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Controversy Plagues the Missouri Cannabis Market

August 4, 2020 09:00 am ET
Controversy Plagues the Missouri Cannabis Market

One of the saddest factors about cannabis legalization is the number of individuals looking to capitalize on the culture and make a quick buck. This is evident with an individual in Missouri who recently took advantage of hundreds of patients who may now lose their medical cannabis certification.

An individual posing as a licensed medical cannabis doctor in the state of Missouri now has 600 patients at risk of losing their certifications. State regulators have recently discovered that roughly 600 medical cannabis patients in the state received a physician’s recommendation form signed by an unauthorized individual. 

What’s Next for Affected Patients?

Thus far, the Department of Health and Senior Services has found no evidence that any of the patients were aware that their certification came from an unauthorized individual.  According to the director of DHSS in Missouri, Dr. Randall Williams, the department is working diligently to “minimize the impact on them (patients) while also holding accountable those who are responsible.”

Patients affected by this will receive notification and be given 30 days to submit a valid certification to DHSS. The case has since been referred to the Missouri Board of Healing Arts and the state Attorney General’s office. Patients will be refunded a prorated fee per the amount of time left on their license vs. the original price charged.

Another Controversy Hits the Missouri Market

This isn’t the first set of controversy surrounding the Missouri medical cannabis industry. Earlier this year, a whistleblower made claims regarding a private company hired to score applications in the state. Wise Health Solutions, according to these claims, may have tainted the scoring process. The whistleblower also claims that there are conflicting interests within the DHSS.  At the beginning of March, a total of more than 800 appeals had been filed by companies who received a denial notice for licenses to operate a medical cannabis company in Missouri. The most common claim in all of these appeals is that the scoring system used by Wise Health was flawed.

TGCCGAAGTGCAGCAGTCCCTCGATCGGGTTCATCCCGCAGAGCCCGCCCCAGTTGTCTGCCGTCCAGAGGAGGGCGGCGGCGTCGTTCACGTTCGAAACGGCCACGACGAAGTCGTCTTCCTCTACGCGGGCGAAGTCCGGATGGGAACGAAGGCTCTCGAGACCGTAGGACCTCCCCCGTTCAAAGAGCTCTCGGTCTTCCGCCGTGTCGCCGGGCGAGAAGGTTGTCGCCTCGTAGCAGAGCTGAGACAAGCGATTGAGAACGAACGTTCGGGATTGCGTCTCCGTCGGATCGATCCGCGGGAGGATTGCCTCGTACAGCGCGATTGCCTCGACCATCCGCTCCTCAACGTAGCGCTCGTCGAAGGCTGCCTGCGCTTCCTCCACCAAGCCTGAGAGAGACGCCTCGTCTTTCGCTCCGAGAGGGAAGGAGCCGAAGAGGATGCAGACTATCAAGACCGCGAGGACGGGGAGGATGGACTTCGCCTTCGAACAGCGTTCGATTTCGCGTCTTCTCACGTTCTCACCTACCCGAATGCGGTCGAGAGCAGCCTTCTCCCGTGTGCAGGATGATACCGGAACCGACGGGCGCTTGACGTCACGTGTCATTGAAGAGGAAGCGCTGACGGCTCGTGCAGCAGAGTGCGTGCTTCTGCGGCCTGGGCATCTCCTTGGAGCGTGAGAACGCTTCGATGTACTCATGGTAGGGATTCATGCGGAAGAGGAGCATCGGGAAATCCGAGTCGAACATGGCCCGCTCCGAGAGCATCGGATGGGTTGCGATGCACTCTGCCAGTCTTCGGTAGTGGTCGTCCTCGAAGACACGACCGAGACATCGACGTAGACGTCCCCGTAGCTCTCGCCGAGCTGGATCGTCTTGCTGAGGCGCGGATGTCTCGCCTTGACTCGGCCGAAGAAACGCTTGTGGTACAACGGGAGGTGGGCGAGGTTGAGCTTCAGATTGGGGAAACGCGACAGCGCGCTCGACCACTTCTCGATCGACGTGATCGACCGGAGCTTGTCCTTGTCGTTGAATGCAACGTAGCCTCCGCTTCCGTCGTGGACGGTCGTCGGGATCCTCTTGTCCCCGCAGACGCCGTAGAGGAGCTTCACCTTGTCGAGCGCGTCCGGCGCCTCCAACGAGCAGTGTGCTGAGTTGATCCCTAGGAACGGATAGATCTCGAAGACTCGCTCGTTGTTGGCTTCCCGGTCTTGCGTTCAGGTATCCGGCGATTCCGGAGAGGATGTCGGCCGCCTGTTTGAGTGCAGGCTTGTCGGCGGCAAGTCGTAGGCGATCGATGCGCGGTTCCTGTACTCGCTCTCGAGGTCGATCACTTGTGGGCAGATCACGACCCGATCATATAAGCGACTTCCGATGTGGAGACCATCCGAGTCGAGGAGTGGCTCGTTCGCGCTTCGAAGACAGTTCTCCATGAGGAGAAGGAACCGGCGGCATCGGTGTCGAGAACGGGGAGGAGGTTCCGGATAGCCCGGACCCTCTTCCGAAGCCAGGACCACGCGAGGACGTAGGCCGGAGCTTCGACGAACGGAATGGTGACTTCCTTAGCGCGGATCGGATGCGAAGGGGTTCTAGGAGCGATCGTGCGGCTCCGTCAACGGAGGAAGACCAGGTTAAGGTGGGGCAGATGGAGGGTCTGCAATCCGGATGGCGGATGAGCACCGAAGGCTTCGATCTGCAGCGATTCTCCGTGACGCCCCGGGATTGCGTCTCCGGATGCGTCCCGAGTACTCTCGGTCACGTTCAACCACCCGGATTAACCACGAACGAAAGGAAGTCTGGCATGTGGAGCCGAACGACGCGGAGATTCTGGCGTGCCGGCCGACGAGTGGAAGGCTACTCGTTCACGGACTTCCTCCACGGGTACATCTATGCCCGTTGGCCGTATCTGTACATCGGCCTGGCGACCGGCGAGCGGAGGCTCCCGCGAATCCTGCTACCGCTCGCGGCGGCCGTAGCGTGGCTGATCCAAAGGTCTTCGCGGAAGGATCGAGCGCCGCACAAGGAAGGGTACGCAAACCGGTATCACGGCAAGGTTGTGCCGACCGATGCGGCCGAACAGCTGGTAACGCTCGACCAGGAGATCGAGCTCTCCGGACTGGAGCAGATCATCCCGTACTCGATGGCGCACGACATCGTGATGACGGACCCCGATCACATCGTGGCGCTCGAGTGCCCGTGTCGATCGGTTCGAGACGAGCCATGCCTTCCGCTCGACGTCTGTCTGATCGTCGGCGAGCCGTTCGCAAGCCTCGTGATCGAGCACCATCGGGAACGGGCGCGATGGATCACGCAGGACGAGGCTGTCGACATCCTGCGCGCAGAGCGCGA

An investigation lead by St. Louis Post-Dispatch discovered that more than two dozen groups who had been awarded multiple licenses in the state had direct connections to cannabis-based businesses, including the Missouri Medical Cannabis Trade Association or MoCannaTrade. Coincidentally, Steve Tilley, the lobbyist for MoCannTrade, is a direct advisor to the governor on many things cannabis-related. 

These occurrences have sparked an investigation into the licensing of the state’s cannabis industry and many individuals within the process. Thus far, the Missouri House Special Committee on Government Oversite has sought records from Steve Tilley and Gov. Mike Parson’s administration, including his deputy chief of staff and chief operating officer.

Patients Ultimately Pay the Price

While all of this is unfortunate, the most unfortunate part of it all is how negatively it affects patients. Cannabis is medicine, and it seems the only thing keeping it from patients is politics, and that is indeed the saddest part of the whole story. Patients should always come before profits and politics, but unfortunately, this is never the case, and patients in Missouri are still without the access they need to medical cannabis. However, the state is gladly still accepting their money for applications within a flawed system that has yet to even launch.

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